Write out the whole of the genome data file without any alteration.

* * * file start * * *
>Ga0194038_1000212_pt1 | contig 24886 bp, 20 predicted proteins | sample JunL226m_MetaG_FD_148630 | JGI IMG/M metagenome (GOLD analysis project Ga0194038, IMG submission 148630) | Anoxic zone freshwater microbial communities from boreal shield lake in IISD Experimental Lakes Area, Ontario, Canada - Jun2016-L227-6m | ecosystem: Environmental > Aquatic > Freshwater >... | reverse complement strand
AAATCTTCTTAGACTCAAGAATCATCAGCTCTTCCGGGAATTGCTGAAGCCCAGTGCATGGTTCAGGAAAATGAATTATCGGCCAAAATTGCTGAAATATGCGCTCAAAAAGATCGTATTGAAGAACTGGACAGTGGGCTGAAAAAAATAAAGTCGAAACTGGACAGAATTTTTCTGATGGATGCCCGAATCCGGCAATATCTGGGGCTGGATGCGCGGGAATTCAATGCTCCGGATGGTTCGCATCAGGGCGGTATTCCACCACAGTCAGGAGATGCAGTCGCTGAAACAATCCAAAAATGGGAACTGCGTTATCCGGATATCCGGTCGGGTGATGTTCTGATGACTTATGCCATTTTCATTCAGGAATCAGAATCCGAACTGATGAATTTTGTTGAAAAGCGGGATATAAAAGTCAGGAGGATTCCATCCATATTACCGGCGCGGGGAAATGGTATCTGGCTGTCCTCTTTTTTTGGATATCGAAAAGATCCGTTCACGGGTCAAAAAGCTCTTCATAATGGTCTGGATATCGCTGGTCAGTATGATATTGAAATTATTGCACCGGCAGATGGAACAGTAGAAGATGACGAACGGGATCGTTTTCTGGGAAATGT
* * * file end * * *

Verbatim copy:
>Ga0194038_1000212_pt1 | contig 24886 bp, 20 predicted proteins | sample JunL226m_MetaG_FD_148630 | JGI IMG/M metagenome (GOLD analysis project Ga0194038, IMG submission 148630) | Anoxic zone freshwater microbial communities from boreal shield lake in IISD Experimental Lakes Area, Ontario, Canada - Jun2016-L227-6m | ecosystem: Environmental > Aquatic > Freshwater >... | reverse complement strand
AAATCTTCTTAGACTCAAGAATCATCAGCTCTTCCGGGAATTGCTGAAGCCCAGTGCATGGTTCAGGAAAATGAATTATCGGCCAAAATTGCTGAAATATGCGCTCAAAAAGATCGTATTGAAGAACTGGACAGTGGGCTGAAAAAAATAAAGTCGAAACTGGACAGAATTTTTCTGATGGATGCCCGAATCCGGCAATATCTGGGGCTGGATGCGCGGGAATTCAATGCTCCGGATGGTTCGCATCAGGGCGGTATTCCACCACAGTCAGGAGATGCAGTCGCTGAAACAATCCAAAAATGGGAACTGCGTTATCCGGATATCCGGTCGGGTGATGTTCTGATGACTTATGCCATTTTCATTCAGGAATCAGAATCCGAACTGATGAATTTTGTTGAAAAGCGGGATATAAAAGTCAGGAGGATTCCATCCATATTACCGGCGCGGGGAAATGGTATCTGGCTGTCCTCTTTTTTTGGATATCGAAAAGATCCGTTCACGGGTCAAAAAGCTCTTCATAATGGTCTGGATATCGCTGGTCAGTATGATATTGAAATTATTGCACCGGCAGATGGAACAGTAGAAGATGACGAACGGGATCGTTTTCTGGGAAATGT